When the job is building sets, her crew can nail it

Karen Higgins

Construction coordinator

Credits: Currently working on the comedy "Brothers Solomon"; just wrapped "Nancy Drew." Other films include "Anger Management," "50 First Dates" and "Good Night, and Good Luck."

Job description: "The short definition is that I am head of the construction department, and the construction department is basically responsible for building the sets for a film or for TV or for commercials -- I do primarily film.

"The long definition is that I work with the production designer, who is basically head of the art department. They design or they have a vision for what the film is going to look like. I sit down with him or her -- and often it is not even blueprints at that point -- and they say, 'We want to build something like this,' or 'We want to take the existing building and make it look like this,' and we come up with an idea of how to do it.

"I work with the production designer and the producer to come up with the most economical or the most logical way to achieve the production designer's vision and stay within the budget of what the producer feels they are allowed to spend."

The breakdown: "I hire carpenters, painters, plasterers, laborers, sculptors and sign writers. I have a lot of the same crew -- some of my people have been with me for 12 years. I also supply all the construction equipment -- anything that is needed to build the sets. I have it all. I have two 48-foot trailers of tools....

"The reason I think we are called construction coordinators is that we are more than a construction foreman because we deal with other departments. A lot of times I have to do things for other departments. I have to build something for set dressing. Sometimes it's furniture, or props will need something."

Crowning achievement: "Last year I did 'Good Night, and Good Luck.' I am fortunate to have worked on that. I work a lot with Jim Bissell, who is a great production designer, and when he calls I want to work with him.

"It was done on a low-budget contract -- it's a union contract, but it allows for low-budget films to be made, so we all took a cut in pay. That wasn't the best part of the whole thing, but you just felt like it was the right thing to do."

If I had a hammer: "I started out as a carpenter in this business. I was a theater major in high school and college. I went to Los Angeles City College and then I went to Cal State Long Beach. Theater was my love, but I needed money because I put myself through college. So my boyfriend and I went around to all the movie studios and applied to do anything. I was 19 or 20.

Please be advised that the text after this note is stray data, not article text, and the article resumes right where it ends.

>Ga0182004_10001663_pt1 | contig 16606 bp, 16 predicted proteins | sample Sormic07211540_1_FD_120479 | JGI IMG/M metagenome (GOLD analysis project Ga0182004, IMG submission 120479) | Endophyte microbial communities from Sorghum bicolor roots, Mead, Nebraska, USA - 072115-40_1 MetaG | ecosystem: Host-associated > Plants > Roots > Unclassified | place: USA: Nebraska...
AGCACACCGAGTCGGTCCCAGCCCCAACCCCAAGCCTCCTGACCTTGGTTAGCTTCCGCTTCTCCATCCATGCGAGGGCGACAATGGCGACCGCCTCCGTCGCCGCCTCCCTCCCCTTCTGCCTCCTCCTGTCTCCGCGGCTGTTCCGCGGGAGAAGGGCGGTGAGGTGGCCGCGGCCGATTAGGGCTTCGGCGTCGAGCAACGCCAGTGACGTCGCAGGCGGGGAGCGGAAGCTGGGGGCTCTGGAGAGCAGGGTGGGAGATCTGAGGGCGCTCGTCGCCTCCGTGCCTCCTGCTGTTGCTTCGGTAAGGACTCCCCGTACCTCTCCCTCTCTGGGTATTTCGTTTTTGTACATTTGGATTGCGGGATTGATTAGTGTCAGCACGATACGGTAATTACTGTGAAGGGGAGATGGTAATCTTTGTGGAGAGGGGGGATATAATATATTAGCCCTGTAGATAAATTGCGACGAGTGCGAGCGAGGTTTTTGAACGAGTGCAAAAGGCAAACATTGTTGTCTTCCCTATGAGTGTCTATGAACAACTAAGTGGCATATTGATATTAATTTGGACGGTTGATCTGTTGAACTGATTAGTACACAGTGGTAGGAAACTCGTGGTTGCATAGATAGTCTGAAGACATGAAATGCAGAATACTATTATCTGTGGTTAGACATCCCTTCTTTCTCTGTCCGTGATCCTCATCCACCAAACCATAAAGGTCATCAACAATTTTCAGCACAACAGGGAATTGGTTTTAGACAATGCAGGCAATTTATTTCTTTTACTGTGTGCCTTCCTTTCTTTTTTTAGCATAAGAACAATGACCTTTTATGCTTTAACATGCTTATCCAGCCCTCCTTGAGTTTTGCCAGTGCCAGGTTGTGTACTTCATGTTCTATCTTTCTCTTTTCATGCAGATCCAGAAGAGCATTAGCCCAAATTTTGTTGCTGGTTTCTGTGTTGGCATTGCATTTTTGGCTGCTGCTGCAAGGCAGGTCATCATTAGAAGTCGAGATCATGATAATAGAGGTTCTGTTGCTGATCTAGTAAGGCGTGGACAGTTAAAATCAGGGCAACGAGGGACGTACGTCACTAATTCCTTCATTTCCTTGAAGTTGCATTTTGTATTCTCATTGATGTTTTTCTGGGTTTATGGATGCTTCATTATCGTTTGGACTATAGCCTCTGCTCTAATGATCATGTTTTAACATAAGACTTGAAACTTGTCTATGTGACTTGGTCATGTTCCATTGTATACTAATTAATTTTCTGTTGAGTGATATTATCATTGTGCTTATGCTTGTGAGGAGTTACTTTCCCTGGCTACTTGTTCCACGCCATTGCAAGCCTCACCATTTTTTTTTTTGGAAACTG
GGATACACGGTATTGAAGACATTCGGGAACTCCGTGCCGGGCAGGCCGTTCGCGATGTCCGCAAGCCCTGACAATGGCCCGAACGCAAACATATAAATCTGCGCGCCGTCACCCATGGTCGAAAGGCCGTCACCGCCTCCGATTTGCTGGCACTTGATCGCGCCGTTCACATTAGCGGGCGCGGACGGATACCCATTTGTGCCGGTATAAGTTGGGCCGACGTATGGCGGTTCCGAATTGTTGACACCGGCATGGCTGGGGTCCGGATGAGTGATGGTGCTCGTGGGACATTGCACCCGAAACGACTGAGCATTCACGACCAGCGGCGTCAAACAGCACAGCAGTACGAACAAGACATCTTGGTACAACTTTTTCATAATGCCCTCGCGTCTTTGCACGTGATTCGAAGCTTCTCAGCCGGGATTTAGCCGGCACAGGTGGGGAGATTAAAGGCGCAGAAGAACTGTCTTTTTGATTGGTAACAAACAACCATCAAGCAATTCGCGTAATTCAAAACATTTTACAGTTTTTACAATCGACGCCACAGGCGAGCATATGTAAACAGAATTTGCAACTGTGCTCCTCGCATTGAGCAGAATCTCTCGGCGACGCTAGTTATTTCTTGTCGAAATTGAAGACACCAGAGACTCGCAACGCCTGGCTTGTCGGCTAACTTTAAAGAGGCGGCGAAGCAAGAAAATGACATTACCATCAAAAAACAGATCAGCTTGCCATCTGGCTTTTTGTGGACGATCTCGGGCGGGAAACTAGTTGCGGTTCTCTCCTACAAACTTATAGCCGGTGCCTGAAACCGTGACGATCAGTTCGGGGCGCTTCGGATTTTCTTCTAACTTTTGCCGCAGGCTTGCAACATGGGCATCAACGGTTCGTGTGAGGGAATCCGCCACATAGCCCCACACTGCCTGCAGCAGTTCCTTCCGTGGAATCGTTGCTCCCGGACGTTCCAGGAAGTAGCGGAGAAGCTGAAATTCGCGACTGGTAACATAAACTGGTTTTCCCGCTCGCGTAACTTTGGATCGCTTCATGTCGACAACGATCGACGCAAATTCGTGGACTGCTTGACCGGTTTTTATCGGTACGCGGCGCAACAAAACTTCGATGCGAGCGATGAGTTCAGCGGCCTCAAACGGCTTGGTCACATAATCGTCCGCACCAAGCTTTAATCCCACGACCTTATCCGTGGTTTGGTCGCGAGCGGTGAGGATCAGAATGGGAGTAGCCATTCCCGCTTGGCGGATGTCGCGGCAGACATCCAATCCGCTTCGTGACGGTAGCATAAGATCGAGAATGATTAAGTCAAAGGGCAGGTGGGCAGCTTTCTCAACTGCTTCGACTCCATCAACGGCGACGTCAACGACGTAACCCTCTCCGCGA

"One day I got a call -- 'Would you like to go to 20th Century Fox and work as a carpenter?' I had done carpentry in theater, so I knew the basics. I knew I wasn't going to cut my hands off. I got in with some really nice people. I was always willing to say, 'I don't know how to do that -- can you show me?' "

Going up the ladder: "I got out of college and had a lot of debt, so I went back to work as a carpenter. People would say, 'We would like you to run this crew.' So I would run the crew.

"I was at Paramount for eight years and they would bounce me around from show to show. I slowly got more and more responsibility. There was a construction coordinator -- Stacey McIntosh -- we were very good friends. He called me and said, 'I'd like you to be a general foreman' -- the right-hand person for the construction coordinator.

"I thought about it for a minute and I said, 'Sure.' It was a real eye opener, because when you go from being a carpenter or somebody on the set running a small crew to being a general foreman, it was a big deal. I was his general foreman for about 12 years, and it was really good training."

Problem solving: "On 'Hollywood Homicide,' we had to build a structure on top of the roof at the Broadway Hollywood. It's 12 stories in the air, and we had to build a structure for the actors, so we had to bring in a structural engineer. Safety is a huge part of my job, as far as making sure that everything we do is safe for my crew but also safe for the shooting company."

Outlook for women: "There are actually some really good women in all the crafts now. Where I have seen the change from 30 years ago is, then, people would see a woman and do a double take. I remember the days when they would come onto the stage to watch the woman carpenter work to see if she could do it -- that was me. Now it is like nobody looks twice. It's still a male-dominated business, but most businesses are."

Resides: Hermosa Beach

Union or guild: International Alliance of Theatrical Stage Employees, Local 44.

-- Susan King

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